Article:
The decision to end a treatment is as important as the one to start it

We have become a pill popping society. It makes absolutely no sense that 20 percent of our population regularly uses a psychotropic medicine and that the United States has more deaths each year from overdose with prescription drugs than from street drugs.

The causes of excessive medication use are numerous — the diagnostic system is too loose; some doctors are trigger happy in. their prescribing habits; the drug companies have sold a misleading bill of goods that all life’s problems are mental disorders requiring a pill solution; and the insurance companies make the mistake of encouraging quick diagnosis on the first visit.

My purpose here is to advise individuals on how best to deal with the risks of over-diagnosis and over-treatment. Elsewhere I have suggested the things government needs to do.

A diagnosis, if accurate, can be the turning point to a much better life. A diagnosis, if inaccurate, can haunt you (perhaps for life) with unnecessary treatments and stigma.

Spend at least as much effort ensuring you have the right diagnosis as you would in buying a house. Become a fully informed consumer, ask lots of questions, and expect clear and convincing answers from any clinician who offers a diagnosis and recommends a treatment. If the diagnosis doesn’t seem to fit, get second or third opinions.

Never accept medication after receiving only a brief diagnostic evaluation, especially if it has been done by a primary care physician who may not be expert in psychiatry and may be too influenced by drug salesmen.

Don’t believe drug company advertisements that end with, “Ask your doctor.” Drug companies profit if they can convince you that you have a psychiatric disorder and need medication. They portray the expectable problems of everyday life as mental illnesses due to a chemical imbalance because this sells pills and makes money — not to help you.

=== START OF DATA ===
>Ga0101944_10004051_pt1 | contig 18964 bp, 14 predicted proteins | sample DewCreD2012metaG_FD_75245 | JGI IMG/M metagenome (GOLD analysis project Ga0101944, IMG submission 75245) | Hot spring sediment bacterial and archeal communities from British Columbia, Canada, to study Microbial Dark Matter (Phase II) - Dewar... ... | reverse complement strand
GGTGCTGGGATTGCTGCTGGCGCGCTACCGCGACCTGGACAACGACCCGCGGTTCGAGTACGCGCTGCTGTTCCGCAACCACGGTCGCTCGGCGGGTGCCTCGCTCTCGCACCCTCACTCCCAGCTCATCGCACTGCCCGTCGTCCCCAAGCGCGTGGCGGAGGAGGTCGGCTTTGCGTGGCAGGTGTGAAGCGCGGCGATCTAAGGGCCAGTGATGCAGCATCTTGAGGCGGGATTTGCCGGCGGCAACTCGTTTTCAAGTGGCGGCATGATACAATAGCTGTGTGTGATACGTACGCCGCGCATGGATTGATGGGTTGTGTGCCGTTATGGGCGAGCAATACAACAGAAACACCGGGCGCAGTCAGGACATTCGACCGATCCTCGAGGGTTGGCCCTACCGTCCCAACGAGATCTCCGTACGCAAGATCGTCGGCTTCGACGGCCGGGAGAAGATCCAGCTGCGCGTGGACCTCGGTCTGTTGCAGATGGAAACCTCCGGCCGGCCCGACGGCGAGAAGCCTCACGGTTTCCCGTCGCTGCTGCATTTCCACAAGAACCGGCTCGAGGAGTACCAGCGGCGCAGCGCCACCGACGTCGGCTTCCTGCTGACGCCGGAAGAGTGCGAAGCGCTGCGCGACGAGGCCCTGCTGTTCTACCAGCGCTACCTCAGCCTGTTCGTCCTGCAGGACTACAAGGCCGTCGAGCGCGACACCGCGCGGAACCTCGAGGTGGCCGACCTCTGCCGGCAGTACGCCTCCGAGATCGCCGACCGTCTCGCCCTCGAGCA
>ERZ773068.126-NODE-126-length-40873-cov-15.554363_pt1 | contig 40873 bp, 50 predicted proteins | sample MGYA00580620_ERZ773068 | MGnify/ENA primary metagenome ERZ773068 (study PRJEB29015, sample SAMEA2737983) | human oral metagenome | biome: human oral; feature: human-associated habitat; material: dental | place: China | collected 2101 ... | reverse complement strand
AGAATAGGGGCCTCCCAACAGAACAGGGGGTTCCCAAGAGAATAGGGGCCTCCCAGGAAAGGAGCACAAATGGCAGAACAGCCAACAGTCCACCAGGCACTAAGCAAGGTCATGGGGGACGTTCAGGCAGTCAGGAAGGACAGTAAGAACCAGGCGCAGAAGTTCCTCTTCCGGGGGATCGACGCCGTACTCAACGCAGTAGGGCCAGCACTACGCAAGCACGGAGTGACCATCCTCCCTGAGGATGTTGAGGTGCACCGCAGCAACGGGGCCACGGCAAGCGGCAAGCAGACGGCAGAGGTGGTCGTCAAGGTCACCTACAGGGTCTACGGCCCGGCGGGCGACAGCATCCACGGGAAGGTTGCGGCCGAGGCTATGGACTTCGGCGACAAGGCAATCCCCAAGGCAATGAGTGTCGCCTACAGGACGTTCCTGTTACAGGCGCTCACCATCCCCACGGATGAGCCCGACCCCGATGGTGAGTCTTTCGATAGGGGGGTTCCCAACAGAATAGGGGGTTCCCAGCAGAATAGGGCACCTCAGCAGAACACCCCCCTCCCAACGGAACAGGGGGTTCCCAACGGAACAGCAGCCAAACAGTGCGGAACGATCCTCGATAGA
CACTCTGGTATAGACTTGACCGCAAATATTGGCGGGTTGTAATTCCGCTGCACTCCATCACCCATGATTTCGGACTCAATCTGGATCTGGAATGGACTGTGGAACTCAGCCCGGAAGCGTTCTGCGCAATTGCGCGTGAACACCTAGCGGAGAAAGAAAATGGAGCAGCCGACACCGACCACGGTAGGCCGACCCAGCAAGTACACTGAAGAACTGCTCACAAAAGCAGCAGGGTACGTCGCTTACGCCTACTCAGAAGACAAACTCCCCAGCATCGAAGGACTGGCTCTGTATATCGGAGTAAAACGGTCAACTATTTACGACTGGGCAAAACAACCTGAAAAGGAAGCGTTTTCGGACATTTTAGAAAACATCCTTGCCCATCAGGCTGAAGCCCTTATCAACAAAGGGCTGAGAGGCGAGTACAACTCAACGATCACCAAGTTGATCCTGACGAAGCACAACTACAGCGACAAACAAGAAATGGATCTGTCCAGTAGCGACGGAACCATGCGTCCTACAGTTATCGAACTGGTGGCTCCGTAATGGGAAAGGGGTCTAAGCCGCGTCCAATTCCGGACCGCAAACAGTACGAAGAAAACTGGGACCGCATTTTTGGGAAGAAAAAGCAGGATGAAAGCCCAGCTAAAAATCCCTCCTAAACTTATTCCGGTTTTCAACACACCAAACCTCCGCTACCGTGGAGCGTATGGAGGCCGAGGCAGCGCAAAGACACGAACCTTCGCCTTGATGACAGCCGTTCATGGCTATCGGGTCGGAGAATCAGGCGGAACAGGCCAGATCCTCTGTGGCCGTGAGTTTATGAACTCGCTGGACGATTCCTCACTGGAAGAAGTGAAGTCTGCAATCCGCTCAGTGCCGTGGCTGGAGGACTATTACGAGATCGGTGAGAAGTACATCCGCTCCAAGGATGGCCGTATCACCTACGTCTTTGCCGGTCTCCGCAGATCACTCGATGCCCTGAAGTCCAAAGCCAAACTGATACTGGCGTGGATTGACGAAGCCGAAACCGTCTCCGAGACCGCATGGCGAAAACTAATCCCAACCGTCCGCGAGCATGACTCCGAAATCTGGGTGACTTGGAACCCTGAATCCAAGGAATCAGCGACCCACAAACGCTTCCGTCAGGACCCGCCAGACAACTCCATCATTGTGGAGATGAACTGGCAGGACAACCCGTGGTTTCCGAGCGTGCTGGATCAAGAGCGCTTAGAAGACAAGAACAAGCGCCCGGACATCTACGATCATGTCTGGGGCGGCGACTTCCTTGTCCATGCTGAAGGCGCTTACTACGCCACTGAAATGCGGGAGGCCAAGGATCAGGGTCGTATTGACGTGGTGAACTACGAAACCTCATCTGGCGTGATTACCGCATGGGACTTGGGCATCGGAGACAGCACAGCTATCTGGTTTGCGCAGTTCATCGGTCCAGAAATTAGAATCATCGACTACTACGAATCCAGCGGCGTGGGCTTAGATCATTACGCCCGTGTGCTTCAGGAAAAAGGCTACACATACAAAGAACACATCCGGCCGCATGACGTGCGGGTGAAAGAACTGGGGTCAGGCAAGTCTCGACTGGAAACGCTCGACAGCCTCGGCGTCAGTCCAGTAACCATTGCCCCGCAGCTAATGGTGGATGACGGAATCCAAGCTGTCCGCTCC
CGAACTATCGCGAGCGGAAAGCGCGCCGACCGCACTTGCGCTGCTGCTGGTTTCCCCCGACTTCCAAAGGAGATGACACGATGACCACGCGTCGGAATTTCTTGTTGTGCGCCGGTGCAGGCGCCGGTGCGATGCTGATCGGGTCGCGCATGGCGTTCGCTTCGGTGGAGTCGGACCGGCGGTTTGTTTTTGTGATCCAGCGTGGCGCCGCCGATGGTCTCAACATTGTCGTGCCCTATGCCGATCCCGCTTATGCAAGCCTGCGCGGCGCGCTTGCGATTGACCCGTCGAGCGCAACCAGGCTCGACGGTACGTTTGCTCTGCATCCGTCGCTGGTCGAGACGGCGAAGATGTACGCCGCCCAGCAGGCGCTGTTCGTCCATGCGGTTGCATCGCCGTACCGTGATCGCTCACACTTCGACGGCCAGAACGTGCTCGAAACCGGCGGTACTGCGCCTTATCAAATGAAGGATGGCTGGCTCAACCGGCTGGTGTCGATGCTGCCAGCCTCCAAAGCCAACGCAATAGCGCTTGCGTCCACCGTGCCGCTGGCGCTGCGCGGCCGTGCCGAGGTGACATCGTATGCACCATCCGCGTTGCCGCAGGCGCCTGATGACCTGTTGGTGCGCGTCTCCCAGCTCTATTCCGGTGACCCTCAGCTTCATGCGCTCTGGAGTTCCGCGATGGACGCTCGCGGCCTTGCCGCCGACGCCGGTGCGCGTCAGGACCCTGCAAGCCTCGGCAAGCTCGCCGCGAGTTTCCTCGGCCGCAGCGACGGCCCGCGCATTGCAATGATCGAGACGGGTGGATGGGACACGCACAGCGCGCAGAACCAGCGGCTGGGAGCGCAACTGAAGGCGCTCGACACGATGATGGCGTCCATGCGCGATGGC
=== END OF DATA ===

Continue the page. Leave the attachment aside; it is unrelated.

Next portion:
There is a strange paradox in our country. Perhaps half the people taking psychiatric medicines don’t need them, while more than half the people who do need them are not taking them. Symptoms that are severe and persistent should be an immediate call to diagnosis and treatment. Symptoms that are mild and in reaction to a life stress will usually go away on their own.

People visit the clinician on what may be one of the worst days of their lives. Time, resilience, support and changing circumstances often result in dramatic improvement, without the need for diagnosis or treatment. But if you immediately start medication and later feel better, you will likely think the pill did the trick and continue taking it even if it was just along for the ride and isn’t really necessary.

So, watchful waiting beats diagnosis and treatment for mild symptoms’ while immediate diagnosis and active treatment is required for severe symptoms.

How do you decide where you fit. If symptoms are new, in reaction to real problems in your life, and don’t interfere with your functioning, give time a chance. But get help fast if the symptoms are markedly distressing, prolonged, incapacitating, or dangerous.

Study up so that you can have an informed opinion, but don’t make these judgments all alone. Get the advice of clinicians and family. And a decision about treatment, made either way, is not once and for all. You can always start treatment later or decide to stop it as more information becomes available or if conditions change.

If you are on medicine already, don’t ever try to stop it on your own, because you may really need it and also because many medicines cause withdrawal symptoms when stopped abruptly. The decision to end a treatment is as important as the one to start it. Get help with both — but also always be an engaged and informed consumer.

Allen Frances is a psychiatrist and professor emeritus, Duke University.  He blogs at the Huffington Post.

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